It's spectacular. The Snake Priestess (Andrew Watts, countertenor) bursts forth, towering 5 metres above the ground, intoning a bizarre, undulating wail. The Snake Priestess is a conduit to the Gods. The scene is illuminated in harsh, unrelenting glare, even more distressing as the rest of the opera unfolds in shadow.

Only Heirus (Philip Langridge), half man, half priest, can interpret what the Snake Priestess intends. He's the channel, the gatekeeper. He knows Ariadne's first question wasn't straight, but then the Snake Priestess stops mid flow and allows Ariadne another question. Perhaps it's because Ariadne's faced the truth: she's scared. Langridge looks perplexed because this is utterly unprecedented, but he hands her the clew, the red thread that will lead Theseus to safety.

"We worried that lines like 'The question is : what is the question ?' might seem strange or comic, but suddenly realized how direct they really were", said Langridge. But the Oracle gets to straight to the point, "like the Mafia". Hierus is only the spokesman, he can only channel and repeat the rules about "only one question". Ariadne faces up to her fear and answers correctly and there’s a pause. "What happens?" asks Langridge, "obviously something was not understood by the translator and suddenly the Snake Priestess tells Ariadne she will set sail with Theseus to go to Athens, even though she’s not supposed to get the extra answer. " So what’s the significance? Perhaps it’s because Ariadne admits to fear. Langridge adds, "I work with young artists and most of their problems arise from fear of failure. However nervous they are, the one thing they won’t admit is fear".

The Minotaur sings without words, as do the innocents and the crowd. Singing without words seems a feature of this opera but one can gauge, from the enthusiasm of those involved, that there’s lot more to this opera than conventional narrative singing. The indications are that voice is used as an instrument might be used, to create evocative sound which can be interpreted on several levels. The orchestra plays a huge role in Birtwistle’s music, so in a sense, voices too are used orchestrally. Singing without words can become extremely moving used in this way, especially when a composer is expressing things too complex for language.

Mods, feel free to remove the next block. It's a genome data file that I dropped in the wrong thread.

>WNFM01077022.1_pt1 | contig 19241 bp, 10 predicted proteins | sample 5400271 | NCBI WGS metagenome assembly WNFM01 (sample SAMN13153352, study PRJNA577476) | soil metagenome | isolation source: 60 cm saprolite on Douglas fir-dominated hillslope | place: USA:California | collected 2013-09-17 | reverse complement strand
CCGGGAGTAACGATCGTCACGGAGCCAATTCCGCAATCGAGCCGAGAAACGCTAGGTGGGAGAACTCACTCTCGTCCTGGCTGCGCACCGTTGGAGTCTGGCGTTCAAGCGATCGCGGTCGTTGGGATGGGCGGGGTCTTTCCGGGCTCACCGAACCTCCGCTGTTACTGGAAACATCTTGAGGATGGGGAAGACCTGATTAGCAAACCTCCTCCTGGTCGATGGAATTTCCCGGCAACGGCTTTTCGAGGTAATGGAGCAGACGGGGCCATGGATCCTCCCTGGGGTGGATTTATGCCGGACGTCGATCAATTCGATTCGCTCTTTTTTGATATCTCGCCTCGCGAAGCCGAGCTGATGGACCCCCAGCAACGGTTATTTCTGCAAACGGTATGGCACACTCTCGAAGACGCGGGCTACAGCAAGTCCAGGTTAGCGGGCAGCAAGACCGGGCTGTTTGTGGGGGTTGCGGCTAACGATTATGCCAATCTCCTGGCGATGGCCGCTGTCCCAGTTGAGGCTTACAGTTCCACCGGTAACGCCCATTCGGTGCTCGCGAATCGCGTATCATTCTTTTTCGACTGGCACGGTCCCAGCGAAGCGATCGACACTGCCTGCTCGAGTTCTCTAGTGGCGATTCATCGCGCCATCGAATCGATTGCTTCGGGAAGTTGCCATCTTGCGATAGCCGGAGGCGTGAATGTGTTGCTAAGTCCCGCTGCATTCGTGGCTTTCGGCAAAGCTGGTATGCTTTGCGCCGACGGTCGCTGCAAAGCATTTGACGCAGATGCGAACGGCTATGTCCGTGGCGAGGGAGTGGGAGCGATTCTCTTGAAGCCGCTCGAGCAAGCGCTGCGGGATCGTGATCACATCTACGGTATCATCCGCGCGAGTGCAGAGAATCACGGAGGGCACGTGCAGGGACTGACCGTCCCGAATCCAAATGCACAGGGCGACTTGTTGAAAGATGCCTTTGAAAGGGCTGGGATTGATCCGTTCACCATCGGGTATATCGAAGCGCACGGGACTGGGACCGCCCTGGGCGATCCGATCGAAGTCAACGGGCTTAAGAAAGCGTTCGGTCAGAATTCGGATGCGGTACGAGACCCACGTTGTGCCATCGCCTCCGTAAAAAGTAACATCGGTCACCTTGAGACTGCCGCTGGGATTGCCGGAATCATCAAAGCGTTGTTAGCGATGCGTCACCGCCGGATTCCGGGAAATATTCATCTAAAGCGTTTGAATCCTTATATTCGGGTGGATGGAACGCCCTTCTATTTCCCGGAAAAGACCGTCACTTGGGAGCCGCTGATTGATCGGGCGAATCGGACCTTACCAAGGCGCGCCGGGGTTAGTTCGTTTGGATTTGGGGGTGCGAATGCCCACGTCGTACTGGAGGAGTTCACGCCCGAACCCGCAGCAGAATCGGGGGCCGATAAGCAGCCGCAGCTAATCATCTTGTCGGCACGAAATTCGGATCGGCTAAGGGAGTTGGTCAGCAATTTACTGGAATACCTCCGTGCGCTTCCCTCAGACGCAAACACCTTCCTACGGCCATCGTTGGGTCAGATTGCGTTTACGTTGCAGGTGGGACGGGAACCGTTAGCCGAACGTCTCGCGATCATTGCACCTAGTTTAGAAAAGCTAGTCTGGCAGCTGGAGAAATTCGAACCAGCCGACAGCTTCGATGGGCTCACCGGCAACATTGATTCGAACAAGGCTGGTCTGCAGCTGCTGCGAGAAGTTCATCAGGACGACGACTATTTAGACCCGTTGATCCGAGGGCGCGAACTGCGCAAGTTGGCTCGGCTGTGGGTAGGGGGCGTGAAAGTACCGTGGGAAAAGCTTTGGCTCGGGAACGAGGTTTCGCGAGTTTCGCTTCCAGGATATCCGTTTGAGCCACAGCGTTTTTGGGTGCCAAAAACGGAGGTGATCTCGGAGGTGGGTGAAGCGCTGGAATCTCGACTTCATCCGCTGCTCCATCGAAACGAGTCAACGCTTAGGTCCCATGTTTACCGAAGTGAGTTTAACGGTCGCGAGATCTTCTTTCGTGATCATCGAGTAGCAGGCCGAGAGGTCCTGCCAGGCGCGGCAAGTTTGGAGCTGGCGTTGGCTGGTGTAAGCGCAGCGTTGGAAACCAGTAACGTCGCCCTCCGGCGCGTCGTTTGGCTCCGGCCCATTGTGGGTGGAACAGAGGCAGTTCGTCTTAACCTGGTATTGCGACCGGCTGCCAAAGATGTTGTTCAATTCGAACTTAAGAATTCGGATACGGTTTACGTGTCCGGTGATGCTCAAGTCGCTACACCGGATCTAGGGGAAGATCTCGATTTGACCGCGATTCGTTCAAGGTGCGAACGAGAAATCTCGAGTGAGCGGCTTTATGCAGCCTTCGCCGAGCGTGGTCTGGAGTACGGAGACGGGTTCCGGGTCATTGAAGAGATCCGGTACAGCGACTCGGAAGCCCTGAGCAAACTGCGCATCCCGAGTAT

"Singing without words", said Langridge, "taught me things about myself, I think. You can’t ‘act’, you have to really ‘be’ that person, gradually becoming the person." He adds "The Mask of Orpheus was a baptism of fire. It started off with a sunrise, it was the birth of Orpheus. The music started very quietly, half an hour before, when people were still coming in. They saw this summer aura on the stage, and gradually the volume of the music increased and slowly the lights went down. People were saying, ‘Have we started ?’ I was all the time in complete darkness, under a huge tarpaulin which covered the stage, and they had ropes at the side of the tarpaulin which pulled it up very, very slowly. It was a fifteen minute sequence from when the ropes started to lift and I appeared, singing ‘I am Orpheus’. "

After the Oracle scene in the Minotaur, it's a foregone conclusion that Theseus's mission will succeed and that Theseus and Ariadne will depart. What the Oracle isn't saying is that Theseus will dump Ariadne as soon as he gets away, but that is another story.

There are so many levels in The Minotaur which reveal themselves obliquely, like corners in a maze. The Minotaur is child-like, John Tomlinson's round belly and short legs looking meek beneath that magnificent bull mask.In the film, too much light shines through the mesh it's made of, showing too much of Tomlinson's face, which is a pity. The mask is more mysteriously, the big, bleak bovine eyes pleading. Tomlinson's singing is magnificent. He roars balefully as the beast, but as the man he's painfully vulnerable. His last song dissolves into pitiful diminuendo as he reverts to infancy. "Between most and least, between man and beast. Next to nothing". The film isn't shot too well, lots of flat planes and angles, old style "point and shoot". But this DVD is the only record we have of its first performance.